Community Post

Something to Complain About

It’s certainly not a problem unique to the Central District and one to which we can all relate. What can you do about piles of garbage, junk cars, etc. in your neighbor’s yard or driveway? The City of Seattle Department of Planning and Development is the agency whose jurisdiction covers this type of code violation. As with abandoned vehicles on city property, the DPD will respond in a timely manner to complaints and concerns. The DPD website contains a list of common code violations as well as an online complaint form.

0 thoughts on “Something to Complain About

  1. …you’re not talking about me, fellow 27th Ave resident ;)

    Just a bit of lumber that’s a work in progress :)

    (I kid of course… I’ll probably never get around to finishing it! :p)

  2. I use the online complaint form for overgrown yards and planting strips, the city responds immediately. I have not found the time to call on the idiots who park across the sidewalk, redirecting foot traffic and wheelchairs into the street, but it is so very inconsiderate, does anyone know who to call?

  3. Call the non-emergency police number: (206) 625-5011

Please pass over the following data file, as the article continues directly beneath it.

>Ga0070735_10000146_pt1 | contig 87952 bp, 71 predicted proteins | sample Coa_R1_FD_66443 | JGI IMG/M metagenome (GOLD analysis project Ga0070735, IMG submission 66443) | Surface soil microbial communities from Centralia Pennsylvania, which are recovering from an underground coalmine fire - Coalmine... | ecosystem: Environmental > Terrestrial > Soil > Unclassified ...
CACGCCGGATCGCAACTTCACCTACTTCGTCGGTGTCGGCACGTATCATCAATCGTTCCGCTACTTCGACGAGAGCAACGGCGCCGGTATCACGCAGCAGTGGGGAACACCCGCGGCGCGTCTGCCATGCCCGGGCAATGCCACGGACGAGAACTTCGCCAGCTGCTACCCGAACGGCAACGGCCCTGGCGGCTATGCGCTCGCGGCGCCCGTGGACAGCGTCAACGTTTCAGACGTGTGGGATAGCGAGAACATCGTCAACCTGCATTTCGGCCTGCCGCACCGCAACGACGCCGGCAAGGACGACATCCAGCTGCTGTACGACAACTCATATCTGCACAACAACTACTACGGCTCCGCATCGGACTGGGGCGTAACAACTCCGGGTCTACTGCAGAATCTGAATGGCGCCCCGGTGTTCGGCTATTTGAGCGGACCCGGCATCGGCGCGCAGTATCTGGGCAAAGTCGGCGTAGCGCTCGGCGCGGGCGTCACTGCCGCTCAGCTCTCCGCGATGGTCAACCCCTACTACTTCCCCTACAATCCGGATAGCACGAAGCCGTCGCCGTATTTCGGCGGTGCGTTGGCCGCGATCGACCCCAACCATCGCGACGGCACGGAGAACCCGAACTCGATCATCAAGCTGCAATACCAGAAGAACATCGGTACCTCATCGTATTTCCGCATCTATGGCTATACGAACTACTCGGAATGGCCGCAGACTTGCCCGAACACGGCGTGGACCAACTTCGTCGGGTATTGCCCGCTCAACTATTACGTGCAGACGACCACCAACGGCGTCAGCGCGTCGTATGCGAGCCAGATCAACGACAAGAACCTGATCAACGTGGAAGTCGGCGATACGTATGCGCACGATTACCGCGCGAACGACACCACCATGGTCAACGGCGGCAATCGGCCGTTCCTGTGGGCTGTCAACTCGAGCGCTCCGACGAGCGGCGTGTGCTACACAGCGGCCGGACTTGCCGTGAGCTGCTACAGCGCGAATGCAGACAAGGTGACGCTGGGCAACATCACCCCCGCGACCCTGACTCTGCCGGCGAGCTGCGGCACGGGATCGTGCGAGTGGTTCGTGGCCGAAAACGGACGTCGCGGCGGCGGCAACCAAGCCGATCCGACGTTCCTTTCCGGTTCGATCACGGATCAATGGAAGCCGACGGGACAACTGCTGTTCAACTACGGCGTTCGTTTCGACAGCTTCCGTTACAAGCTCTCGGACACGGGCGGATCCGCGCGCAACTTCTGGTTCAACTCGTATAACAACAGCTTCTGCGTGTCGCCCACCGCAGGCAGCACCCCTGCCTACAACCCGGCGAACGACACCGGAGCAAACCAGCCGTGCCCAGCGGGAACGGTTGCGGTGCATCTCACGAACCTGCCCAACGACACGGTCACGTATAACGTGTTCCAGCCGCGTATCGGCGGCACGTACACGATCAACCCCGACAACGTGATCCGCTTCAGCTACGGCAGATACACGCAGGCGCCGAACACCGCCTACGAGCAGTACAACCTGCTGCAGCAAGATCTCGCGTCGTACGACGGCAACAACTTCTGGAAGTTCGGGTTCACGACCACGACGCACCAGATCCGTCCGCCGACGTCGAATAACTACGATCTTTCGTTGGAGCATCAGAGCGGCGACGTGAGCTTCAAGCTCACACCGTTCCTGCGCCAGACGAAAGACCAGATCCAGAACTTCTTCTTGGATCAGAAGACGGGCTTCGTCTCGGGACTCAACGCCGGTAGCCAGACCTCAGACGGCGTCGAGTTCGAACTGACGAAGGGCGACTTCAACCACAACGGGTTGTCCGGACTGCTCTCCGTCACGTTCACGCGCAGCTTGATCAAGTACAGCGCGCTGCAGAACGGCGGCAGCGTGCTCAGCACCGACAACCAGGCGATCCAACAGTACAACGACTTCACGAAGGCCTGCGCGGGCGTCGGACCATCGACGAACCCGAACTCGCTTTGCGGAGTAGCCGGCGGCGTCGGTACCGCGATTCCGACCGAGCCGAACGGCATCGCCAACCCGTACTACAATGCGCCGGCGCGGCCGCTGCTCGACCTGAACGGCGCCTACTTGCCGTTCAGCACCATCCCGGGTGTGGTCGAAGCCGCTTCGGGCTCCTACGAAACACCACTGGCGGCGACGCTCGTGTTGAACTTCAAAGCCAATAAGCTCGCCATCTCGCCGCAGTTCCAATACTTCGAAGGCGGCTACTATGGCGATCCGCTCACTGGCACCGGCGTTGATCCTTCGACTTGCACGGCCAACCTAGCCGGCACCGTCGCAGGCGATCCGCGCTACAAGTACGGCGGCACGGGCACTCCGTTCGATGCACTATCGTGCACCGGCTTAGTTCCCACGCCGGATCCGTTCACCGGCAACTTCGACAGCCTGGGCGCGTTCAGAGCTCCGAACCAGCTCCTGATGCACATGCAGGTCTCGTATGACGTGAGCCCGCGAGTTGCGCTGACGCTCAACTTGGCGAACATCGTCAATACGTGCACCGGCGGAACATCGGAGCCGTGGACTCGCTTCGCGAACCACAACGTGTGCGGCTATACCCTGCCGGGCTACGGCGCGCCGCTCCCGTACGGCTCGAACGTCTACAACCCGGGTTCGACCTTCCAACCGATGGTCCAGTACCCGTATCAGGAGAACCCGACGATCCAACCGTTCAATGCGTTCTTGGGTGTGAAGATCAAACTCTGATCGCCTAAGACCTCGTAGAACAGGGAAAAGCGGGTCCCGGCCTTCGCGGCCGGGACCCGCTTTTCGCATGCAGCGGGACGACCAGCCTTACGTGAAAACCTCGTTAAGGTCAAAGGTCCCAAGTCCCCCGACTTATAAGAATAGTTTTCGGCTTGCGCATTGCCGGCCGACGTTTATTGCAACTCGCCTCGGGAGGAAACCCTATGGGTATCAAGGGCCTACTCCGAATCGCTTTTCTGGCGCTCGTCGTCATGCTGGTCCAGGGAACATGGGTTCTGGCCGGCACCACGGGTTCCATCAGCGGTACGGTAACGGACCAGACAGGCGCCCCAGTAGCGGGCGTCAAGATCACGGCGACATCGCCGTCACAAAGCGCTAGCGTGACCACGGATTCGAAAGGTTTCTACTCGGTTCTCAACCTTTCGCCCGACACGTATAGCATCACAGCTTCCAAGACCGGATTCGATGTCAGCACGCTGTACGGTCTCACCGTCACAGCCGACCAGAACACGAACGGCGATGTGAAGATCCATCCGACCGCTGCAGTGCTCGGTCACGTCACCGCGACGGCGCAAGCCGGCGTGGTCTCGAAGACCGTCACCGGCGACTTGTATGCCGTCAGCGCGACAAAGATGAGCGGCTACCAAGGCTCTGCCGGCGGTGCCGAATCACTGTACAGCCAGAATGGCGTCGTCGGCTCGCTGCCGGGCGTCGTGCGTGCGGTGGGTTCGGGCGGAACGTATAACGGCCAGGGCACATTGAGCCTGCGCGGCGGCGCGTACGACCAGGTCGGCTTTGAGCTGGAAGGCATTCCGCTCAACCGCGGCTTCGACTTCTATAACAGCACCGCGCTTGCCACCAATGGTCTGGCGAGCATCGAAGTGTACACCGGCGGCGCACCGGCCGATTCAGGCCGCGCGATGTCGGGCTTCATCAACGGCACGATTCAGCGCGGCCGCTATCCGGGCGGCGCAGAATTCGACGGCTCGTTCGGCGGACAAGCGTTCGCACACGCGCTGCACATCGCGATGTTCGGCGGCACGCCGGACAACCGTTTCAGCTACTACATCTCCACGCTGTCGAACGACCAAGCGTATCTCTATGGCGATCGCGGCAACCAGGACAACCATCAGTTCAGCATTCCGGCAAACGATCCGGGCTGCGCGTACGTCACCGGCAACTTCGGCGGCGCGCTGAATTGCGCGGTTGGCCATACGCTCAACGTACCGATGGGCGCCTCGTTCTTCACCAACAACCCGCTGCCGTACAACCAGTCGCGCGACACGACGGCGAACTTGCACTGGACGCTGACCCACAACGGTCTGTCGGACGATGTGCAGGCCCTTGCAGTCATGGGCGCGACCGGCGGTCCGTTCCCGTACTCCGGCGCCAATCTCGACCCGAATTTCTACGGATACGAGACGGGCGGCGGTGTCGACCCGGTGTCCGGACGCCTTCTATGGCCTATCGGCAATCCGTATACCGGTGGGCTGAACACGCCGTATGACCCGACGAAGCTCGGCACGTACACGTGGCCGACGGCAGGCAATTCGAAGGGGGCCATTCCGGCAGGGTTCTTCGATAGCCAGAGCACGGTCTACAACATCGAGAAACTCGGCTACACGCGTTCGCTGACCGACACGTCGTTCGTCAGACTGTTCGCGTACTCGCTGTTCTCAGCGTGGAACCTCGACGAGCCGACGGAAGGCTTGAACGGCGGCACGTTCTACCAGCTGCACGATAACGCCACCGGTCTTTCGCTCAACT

There’s a horrible phone tree to go through, so budget a good 5-10 minutes for your call

  4. Please try talking with your neighbors first. They are, after all, your neighbors.

  5. i think reporting someone to the city rather than simply speaking with them or leaving a note is an incredibly awful thing to do. it’s also a huge waste of taxpayers’ money.

  6. I’ve got some nice neighbors whom you should just skip right over and talk to. I’m sure they would be very accommodating to your opinion that their yard is a blight on the neighborhood and would be very welcoming of the suggestion to clean it up. Of course, just make sure the wife isn’t holding the baseball bat I’ve seen her chase her husband with. Then why don’t you invite them over for a nice cup of tea!